We want your Myrtle Beach memories.

You know, there’s the picture of that massive sandcastle you built as a child. And the shot of your first visit to Ocean Boulevard or your last trip to the Pavilion.

We’re looking for your favorite family photos and stories to include in a commemorative book that the Herald is compiling about the history of Myrtle Beach.

This year, Myrtle Beach is celebrating its 75th anniversary and the Herald is honoring that milestone with a special hardbound book, which will be distributed later this year.

A key part of this effort is finding folks who will share their photos and stories with us.

All we’re asking is that you send us any photos from your time in Myrtle Beach, a few sentences about the people in the pictures and details about when and where the shots were taken. We’d also appreciate it if you would let us know how we could return the photos, so please include a mailing address.

We can’t guarantee that every photo will appear in the book, but we’ll try to include as many as we can.

Our goal is to tell the story of the beach through the eyes of locals and visitors who have enjoyed this city by the sea.

The best way to reach us is by email. Feel free to contact Herald editor Charles Perry at charles.perry@myhorrynews.com.

You may also mail photos and letters to this address:

Myrtle Beach Herald

P.O. Box 50308

Myrtle Beach, S.C. 29579

Of course, if you’re not sure about what to send or you have other questions or concerns, Charles Perry can be reached at 488-7258.

We look forward to seeing your pictures and hearing your stories.

In the meantime, here are some reflections from our staff:

Robert Anderson

Sports editor, the Horry Independent

I grew up less than 25 miles from Myrtle Beach, but I don’t remember making very many trips to the beach when I was growing up.

My dad worked five nights a week at Stilley Plywood in addition to running a small farm with a vegetable garden as well as hogs, chickens, turkeys, guineas, corn and tobacco.

We filled one barn of tobacco a week, and that was done on Saturday, leaving little time for excursions to the beach.

Our Sundays were reserved for two church services at Valley Forge Baptist Church and a big Sunday dinner, often consisting of homegrown fried chicken or pork chops, rice and gravy, butterbeans, corn and biscuits.

After lunch, most of the kids in the neighborhood would meet to play basketball, football or baseball until about 4 or 5 o’clock when we would stop to get ready for the evening services at church.

My parents were firm believers in keeping the Sabbath holy, and that meant we didn’t buy or sell anything on Sunday.

I didn’t go the beach on Sunday until I was able to drive myself. I don’t advertise it much, but I do remember going to the beach a few times with my wife to lay out on the beach on Sunday afternoons, and probably even took my son to the Myrtle Beach Pavilion a few times when he was a kid in the late 1980s. If I did, we were always back in time for the church services that night. I do remember this one time when we got sunburned. That was a sure giveaway that we had been to the beach.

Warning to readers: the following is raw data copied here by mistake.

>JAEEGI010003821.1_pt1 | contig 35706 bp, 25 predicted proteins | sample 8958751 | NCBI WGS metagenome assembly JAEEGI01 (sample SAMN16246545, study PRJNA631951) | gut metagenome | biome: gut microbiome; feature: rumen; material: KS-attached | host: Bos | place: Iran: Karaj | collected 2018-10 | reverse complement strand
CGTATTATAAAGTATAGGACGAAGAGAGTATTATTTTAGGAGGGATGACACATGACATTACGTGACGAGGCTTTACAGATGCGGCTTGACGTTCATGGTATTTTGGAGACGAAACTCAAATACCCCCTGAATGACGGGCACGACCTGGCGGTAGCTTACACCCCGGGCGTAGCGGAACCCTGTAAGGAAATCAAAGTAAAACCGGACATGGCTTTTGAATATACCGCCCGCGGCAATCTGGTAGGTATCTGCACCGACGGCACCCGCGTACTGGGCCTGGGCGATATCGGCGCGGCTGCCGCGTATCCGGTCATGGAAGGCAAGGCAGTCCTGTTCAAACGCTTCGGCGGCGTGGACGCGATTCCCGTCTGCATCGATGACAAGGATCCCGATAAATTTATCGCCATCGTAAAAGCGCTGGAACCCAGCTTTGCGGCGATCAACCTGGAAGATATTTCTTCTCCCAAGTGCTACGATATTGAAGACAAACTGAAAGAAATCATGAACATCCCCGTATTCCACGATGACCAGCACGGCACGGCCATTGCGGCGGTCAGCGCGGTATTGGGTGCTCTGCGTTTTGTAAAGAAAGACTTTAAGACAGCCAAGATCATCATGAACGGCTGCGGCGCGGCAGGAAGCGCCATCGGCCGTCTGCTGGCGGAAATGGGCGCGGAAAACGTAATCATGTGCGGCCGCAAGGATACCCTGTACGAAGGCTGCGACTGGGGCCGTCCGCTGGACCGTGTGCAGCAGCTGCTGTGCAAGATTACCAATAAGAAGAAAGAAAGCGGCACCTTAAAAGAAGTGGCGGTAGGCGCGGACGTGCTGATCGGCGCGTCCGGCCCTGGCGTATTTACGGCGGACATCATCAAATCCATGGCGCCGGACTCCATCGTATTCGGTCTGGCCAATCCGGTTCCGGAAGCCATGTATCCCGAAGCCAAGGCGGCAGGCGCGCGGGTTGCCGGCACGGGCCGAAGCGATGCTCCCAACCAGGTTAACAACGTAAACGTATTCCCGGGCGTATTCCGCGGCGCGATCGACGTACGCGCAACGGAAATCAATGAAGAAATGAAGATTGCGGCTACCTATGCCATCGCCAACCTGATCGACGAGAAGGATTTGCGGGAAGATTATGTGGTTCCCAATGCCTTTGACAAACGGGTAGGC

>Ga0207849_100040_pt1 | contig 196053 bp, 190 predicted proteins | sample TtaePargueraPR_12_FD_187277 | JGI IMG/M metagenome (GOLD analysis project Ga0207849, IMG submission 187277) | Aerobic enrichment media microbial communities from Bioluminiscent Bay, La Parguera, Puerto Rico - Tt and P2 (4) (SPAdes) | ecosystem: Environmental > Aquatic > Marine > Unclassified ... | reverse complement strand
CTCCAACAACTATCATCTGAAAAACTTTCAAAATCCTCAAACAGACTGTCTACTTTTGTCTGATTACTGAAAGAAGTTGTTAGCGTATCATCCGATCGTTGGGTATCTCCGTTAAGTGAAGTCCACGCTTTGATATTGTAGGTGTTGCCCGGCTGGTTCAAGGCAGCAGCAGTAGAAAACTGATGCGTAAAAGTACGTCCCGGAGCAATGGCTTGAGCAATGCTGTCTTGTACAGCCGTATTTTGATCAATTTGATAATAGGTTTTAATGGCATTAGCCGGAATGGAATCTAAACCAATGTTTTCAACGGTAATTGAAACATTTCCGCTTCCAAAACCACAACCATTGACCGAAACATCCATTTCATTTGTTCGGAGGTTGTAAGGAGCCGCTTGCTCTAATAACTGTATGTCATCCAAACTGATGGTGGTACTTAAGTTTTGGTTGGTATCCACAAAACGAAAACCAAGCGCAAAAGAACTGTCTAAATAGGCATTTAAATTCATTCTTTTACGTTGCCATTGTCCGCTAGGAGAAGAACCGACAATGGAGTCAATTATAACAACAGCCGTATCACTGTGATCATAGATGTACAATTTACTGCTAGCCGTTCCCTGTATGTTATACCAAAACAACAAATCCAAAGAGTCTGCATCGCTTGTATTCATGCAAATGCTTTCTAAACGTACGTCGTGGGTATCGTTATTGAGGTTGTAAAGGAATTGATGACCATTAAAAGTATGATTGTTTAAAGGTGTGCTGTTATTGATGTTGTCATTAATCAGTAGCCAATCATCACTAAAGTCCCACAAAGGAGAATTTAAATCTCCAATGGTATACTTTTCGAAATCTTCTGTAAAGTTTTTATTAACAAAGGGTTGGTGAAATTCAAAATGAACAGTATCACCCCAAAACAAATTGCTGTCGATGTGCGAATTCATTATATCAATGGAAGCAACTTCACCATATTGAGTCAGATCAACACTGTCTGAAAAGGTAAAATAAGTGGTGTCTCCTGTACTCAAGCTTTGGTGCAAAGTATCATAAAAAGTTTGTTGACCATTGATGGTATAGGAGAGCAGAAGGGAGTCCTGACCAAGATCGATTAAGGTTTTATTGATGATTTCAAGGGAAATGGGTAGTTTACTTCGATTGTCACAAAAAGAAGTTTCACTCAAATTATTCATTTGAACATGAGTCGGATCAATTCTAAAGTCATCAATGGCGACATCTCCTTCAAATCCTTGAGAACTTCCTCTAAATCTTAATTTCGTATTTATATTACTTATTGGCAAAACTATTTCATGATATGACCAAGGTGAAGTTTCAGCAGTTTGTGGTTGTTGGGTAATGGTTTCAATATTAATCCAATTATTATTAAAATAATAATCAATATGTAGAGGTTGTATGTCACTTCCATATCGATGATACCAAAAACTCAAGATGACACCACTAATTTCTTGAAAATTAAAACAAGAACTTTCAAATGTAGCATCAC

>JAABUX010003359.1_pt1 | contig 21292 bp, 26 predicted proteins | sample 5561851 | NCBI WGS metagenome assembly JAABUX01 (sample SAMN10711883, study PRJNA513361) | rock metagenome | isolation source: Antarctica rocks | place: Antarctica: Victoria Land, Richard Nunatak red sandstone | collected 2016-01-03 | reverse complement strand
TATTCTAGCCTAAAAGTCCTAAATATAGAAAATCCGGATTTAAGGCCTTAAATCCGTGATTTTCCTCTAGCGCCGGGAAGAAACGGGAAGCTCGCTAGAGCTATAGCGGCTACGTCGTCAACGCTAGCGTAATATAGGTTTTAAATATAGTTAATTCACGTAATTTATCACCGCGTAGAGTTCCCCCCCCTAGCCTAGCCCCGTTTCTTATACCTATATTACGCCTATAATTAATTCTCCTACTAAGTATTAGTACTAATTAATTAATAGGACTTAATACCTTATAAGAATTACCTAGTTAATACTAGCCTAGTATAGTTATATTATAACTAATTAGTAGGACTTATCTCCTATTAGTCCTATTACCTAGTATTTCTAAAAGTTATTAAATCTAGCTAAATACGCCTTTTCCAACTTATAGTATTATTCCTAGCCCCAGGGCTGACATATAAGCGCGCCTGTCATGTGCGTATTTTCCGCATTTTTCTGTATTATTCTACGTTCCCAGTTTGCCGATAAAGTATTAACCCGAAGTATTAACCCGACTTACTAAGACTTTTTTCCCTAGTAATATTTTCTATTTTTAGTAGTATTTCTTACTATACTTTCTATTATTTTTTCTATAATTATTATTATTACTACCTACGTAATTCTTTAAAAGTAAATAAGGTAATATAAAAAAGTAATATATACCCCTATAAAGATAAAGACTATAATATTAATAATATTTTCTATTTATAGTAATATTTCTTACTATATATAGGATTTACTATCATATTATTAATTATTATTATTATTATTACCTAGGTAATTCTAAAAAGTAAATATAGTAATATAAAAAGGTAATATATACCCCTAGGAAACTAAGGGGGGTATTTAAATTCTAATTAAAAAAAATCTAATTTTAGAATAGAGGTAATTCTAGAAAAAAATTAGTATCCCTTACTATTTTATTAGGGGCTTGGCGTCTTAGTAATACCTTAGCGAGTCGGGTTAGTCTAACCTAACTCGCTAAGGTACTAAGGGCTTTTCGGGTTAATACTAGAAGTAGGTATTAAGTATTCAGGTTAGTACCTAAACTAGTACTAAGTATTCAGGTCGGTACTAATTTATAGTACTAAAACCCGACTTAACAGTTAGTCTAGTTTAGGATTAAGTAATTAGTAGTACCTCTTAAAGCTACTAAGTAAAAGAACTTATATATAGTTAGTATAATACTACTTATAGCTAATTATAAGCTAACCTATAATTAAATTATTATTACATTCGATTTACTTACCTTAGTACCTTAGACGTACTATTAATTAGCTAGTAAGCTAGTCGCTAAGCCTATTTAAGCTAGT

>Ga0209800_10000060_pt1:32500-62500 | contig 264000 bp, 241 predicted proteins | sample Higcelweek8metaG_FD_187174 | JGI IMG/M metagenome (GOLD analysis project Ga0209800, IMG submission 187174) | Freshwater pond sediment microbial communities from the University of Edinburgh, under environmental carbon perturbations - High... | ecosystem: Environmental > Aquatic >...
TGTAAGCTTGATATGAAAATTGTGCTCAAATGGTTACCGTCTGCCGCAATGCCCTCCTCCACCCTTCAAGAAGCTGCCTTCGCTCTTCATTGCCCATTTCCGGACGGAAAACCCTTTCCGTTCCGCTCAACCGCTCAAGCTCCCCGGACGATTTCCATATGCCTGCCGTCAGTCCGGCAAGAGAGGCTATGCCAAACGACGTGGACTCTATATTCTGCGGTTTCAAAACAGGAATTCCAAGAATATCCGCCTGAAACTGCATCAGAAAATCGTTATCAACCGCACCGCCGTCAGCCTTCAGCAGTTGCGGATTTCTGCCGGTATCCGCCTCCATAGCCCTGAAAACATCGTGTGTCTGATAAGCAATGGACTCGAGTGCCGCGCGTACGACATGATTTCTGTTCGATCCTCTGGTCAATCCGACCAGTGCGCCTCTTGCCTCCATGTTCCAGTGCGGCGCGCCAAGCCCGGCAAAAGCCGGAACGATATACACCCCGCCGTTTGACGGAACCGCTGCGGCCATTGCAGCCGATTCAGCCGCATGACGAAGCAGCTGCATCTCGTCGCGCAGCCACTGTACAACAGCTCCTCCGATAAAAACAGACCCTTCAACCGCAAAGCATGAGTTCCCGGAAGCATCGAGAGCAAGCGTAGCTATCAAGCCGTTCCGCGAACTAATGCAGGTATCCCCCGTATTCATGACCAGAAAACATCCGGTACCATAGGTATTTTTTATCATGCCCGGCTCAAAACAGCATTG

My earliest recollections of Myrtle Beach deal with family cookouts and seining trips with my parents and three sisters as well as an assortment of aunts, uncles and cousins.

I can’t remember if we went every year or not, but I recall pulling a long seine net that seemed like it was at least 100 feet long through the water.

I wasn’t very old and was probably more of a hindrance than a help, but I can vividly recall tugging away at the net and helping drag it through the waves and back to shore.

I remember catching mullets, spots and other fish as well as an assortment of crabs, jellyfish and small sharks. It was always exciting to see what came in with every haul.

I remember swimming and frolicking up and down the beach with my cousins. I remember one time when my cousin John Frank, who was visiting from Memphis, Tenn., got lost for what seemed like hours. I can still see the panic in everyone’s eyes that came with the fear that he might have drowned.

We always fried fish at the beach, and I guess they must have cooked a hamburger for me because I never liked fish or seafood. On the other hand, I may have been too excited about being at the beach to care if I ate or not. I really don’t remember.

After I got older, I went to the beach many times. Myrtle Beach State Park and the Myrtle Beach Pavilion were always favorite hangouts. I remember watching movies at three or four different theaters, including one trip to the Rivoli with my wife and some friends to see the “Texas Chain Saw Massacre.” I can still hear the screaming when an employee cranked up a chain saw and ran up and down the aisle a couple of times.

I also remember when one of my cousins and I spent the weekend in a motel on Ocean Boulevard and sneaked into what I think was the Rivoli to see “Last Tango in Paris.”

My parents still don’t know about that one. We also did a few other things that I won’t divulge.

When I was a student at Conway High School in the early 1970s and for many years afterwards, I made quite a few trips to the beach to see the annual Conway-Myrtle Beach football game. That was back when Conway had Myrtle Beach’s number. The Seahawks had some good teams, but they couldn’t beat the Tigers.

Looking back, I have a lot of happy memories of Myrtle Beach. The rides, the sunburn, the sights and sounds of the Myrtle Beach Pavilion. I had a blast.

Robert Anderson • 488-7244

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